Dallas Keuchel finally signs — now what?

Will Dallas Keuchel owners be smiling in Atlanta? (Elsa/Getty Images)
Will Dallas Keuchel owners be smiling in Atlanta? (Elsa/Getty Images)

For Dallas Keuchel, the waiting was the hardest part. He went months without a team, forced to accept the new climate for free agents — and some questionable advice from his agent didn’t help.

Now the veteran lefty has a new home. Named after Dallas, groomed in Houston, Keuchel is set to pitch the rest of the year with Atlanta, agreeing to terms on a $13-million pillow contract. If all goes well, maybe he’ll try this free agent thing again next winter.

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Can Keuchel still be a difference-maker in fantasy, finally into his age-31 season? It’s a cloudy forecast.

At peak, Keuchel was someone who did all sorts of little things well. He’d field his position flawlessly (four Gold Gloves), check the opponent’s running game, induce lots of soft contact. But Keuchel has always been a pitch-to-contact guy, with a career K/9 slightly over 7. Last year in Houston, it was 6.7/9.

Keuchel has plus control (2.61/9 for his career), though sometimes he gets some of those stubbornness walks, the refusal-to-give-in passes that Tom Glavine was known for. He’s not the type of pitcher who will beat himself very often.

But will NL batters find a way to beat Keuchel? As everyone now recognizes, it’s a home-run derby world and an MLB game where any contact is potentially bad contact. Chuck it and duck.

The context factors are all over the map here. Keuchel’s now tied to an Atlanta team that’s definitely a contender (33-29, two games back in the NL East), not that anyone throws a parade over a plus-7 run differential. The Braves might be great someday. Right now, it’s a solid, competitive team.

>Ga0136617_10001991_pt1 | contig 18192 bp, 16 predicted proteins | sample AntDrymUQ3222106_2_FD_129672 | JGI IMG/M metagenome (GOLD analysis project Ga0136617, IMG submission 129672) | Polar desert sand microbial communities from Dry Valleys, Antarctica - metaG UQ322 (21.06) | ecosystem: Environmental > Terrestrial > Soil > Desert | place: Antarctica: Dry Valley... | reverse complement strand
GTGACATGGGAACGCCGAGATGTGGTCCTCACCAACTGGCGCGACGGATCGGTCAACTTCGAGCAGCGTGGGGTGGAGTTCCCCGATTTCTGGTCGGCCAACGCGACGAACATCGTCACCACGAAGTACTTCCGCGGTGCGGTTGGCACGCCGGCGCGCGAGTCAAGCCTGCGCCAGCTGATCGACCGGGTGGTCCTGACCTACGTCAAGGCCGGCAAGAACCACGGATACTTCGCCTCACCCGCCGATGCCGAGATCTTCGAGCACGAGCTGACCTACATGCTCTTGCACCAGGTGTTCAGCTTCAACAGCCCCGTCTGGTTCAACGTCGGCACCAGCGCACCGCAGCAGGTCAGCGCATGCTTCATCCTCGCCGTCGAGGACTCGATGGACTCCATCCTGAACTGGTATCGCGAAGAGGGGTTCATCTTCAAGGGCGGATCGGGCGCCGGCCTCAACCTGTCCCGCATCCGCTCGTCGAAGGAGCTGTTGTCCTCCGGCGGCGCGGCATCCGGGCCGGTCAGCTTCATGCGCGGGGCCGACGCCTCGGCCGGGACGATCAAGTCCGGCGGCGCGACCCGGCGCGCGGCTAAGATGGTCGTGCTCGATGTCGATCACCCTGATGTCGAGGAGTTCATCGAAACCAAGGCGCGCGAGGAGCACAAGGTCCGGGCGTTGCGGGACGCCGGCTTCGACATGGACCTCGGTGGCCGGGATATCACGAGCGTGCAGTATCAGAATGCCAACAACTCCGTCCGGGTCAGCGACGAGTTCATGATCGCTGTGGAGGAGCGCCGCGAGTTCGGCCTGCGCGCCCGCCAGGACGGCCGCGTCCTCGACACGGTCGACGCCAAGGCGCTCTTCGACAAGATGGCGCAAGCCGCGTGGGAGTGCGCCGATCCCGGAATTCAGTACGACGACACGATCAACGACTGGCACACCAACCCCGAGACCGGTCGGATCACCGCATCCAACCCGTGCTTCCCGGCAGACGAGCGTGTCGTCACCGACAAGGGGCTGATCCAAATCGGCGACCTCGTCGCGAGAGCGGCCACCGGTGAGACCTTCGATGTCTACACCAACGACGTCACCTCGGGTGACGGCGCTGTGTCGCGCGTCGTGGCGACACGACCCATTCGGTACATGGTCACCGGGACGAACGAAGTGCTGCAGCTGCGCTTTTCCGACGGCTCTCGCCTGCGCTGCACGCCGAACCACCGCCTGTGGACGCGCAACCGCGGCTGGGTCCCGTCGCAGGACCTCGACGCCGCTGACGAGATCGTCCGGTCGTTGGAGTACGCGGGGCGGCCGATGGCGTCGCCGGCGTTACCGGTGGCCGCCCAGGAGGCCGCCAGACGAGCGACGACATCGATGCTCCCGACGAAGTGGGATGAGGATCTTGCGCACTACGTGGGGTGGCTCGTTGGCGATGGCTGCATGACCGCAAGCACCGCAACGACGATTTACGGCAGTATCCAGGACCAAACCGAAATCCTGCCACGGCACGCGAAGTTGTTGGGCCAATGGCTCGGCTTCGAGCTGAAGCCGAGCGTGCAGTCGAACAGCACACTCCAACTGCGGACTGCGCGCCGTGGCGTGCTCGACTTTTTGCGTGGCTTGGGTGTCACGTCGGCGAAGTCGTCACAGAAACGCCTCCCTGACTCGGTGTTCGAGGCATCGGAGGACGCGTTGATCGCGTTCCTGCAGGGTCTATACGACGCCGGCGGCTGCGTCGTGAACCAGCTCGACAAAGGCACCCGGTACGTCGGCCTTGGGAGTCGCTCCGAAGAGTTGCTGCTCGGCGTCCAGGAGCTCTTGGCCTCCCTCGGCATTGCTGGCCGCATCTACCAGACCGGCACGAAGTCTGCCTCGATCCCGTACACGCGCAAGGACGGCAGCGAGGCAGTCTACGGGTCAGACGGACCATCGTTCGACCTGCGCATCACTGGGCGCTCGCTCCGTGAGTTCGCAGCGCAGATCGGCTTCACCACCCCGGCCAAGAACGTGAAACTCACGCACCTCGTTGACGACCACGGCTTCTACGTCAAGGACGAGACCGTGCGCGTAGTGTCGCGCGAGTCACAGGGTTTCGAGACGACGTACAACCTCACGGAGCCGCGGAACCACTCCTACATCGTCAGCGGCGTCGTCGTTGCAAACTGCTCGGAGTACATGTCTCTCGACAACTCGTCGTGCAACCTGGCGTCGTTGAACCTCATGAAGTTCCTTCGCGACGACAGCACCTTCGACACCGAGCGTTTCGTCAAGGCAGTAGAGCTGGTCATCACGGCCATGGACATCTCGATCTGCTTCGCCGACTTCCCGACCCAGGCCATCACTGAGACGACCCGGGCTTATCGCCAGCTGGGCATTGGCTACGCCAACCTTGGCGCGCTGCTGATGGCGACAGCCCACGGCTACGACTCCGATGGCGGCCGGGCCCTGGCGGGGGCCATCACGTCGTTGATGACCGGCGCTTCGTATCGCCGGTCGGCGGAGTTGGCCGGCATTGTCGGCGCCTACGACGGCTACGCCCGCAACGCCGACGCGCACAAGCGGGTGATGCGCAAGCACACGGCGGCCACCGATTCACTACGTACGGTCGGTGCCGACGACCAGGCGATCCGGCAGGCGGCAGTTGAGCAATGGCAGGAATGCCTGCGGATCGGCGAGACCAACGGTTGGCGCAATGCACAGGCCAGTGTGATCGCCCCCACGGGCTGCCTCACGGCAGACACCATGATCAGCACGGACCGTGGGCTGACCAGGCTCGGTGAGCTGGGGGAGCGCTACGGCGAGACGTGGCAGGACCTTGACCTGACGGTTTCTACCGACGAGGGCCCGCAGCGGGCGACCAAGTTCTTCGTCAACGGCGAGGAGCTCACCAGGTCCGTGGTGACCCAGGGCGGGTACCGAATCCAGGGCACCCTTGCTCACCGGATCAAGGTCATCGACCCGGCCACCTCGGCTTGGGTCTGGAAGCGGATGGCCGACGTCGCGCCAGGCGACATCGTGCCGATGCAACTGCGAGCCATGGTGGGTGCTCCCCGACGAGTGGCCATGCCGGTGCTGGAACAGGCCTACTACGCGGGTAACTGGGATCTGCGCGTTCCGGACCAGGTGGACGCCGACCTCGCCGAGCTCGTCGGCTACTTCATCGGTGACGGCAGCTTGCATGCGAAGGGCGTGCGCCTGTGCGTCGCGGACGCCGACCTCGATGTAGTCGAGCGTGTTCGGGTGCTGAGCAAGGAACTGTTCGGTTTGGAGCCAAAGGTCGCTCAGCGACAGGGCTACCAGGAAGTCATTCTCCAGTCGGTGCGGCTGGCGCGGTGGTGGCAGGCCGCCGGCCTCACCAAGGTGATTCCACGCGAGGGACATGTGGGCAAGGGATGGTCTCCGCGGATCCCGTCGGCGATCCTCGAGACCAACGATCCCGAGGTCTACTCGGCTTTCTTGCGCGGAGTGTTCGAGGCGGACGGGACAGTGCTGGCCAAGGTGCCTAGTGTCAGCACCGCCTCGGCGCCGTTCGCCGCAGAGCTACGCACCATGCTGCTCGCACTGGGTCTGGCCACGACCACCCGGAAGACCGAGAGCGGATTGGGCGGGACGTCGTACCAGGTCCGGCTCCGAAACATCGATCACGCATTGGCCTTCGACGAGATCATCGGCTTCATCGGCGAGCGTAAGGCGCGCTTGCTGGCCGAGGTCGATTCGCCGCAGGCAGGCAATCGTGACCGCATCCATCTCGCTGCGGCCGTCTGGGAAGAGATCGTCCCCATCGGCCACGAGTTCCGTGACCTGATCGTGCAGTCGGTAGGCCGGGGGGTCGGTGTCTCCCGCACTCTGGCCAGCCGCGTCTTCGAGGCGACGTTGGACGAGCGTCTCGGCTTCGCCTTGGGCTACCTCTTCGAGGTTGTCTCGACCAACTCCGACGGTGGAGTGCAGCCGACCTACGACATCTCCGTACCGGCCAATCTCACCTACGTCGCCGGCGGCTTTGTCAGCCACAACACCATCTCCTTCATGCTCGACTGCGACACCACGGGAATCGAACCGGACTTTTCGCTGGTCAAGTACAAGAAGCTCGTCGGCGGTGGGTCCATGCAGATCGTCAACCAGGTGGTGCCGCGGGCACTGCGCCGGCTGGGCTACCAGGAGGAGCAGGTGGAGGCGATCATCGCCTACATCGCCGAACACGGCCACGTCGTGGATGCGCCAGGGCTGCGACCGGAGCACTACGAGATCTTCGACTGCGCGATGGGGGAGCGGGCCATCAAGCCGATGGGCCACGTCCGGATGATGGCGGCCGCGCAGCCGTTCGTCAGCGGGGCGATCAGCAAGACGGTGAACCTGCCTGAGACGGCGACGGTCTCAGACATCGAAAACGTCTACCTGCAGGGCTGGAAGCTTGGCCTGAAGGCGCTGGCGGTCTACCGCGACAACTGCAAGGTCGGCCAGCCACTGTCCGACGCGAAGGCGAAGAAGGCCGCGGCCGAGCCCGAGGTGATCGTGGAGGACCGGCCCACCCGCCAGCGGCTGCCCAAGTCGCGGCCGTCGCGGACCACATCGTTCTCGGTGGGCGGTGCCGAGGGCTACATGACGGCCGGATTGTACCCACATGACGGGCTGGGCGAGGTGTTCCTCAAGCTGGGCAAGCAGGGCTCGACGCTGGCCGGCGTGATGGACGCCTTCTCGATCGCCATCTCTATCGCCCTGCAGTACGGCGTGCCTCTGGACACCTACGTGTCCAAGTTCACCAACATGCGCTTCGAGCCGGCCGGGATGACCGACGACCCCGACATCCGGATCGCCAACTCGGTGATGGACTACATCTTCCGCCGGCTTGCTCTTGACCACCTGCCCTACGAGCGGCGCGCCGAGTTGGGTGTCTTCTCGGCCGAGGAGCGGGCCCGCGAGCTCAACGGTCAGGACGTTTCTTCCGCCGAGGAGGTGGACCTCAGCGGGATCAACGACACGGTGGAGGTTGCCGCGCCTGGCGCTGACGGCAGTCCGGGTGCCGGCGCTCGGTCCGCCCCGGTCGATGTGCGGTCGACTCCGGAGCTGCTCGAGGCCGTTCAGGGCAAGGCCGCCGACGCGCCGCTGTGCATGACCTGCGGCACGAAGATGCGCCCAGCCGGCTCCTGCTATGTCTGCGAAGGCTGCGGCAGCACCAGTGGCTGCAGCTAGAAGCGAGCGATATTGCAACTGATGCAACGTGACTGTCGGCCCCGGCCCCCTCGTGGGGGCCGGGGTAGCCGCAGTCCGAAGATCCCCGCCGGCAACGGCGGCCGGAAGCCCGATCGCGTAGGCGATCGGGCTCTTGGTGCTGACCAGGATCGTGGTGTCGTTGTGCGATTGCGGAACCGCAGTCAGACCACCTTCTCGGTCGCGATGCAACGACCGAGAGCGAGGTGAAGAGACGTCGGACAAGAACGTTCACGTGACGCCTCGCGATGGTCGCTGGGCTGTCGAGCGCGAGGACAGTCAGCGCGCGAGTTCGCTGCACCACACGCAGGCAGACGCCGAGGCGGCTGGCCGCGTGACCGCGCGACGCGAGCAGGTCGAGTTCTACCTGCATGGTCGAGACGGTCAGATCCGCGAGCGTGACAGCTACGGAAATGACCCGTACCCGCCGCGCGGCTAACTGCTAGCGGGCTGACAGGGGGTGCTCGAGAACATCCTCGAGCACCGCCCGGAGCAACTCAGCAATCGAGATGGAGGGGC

But we mentioned this is a pitch-to-contact pitcher, and Atlanta’s defense isn’t much help. The Braves rank 23rd in cumulative defensive WAR — even if you distrust defensive metrics, that leaderboard is a likely answer as to why some pitching staffs are overachieving and some are underachieving. BABIPs don’t always have to be vague mysteries — sometimes its a proxy for the quality of a defense. (Full disclosure, Atlanta’s staff BABIP of .289 is right around the league average.)

The division should be a plus. The Phillies are a disappointing 15th in runs (and just lost Andrew McCutchen), the Nations are 16th, the Mets are 18th. Florida has been frisky this week, but the Marlins are 29th in scoring. At least nothing looks jagged here.

SunTrust Park has been slightly hitter-favorable since it opened in 2017. Probably not a needle-mover in either direction.

I don’t have a lot of Keuchel shares — I started with two, traded one away. I’m generally not a stash-and-hope guy unless the payoff looks monumental. If Keuchel could pitch to his 2018 stats (3.69 ERA/1.31 WHIP), I’d be content. If I had my choice on landing spots, I would have preferred Houston — pitcher park, Astros special sauce, mix well. But maybe this Atlanta thing can work out.

Look for Keuchel to join the Braves in 2-3 weeks. He’s always been a well-conditioned athlete, but there’s no substitute for live pitching against top competition. If I were Shuffling pitchers at the moment, I’d have him in the $6-7 range — ownable, but with a modest leash.

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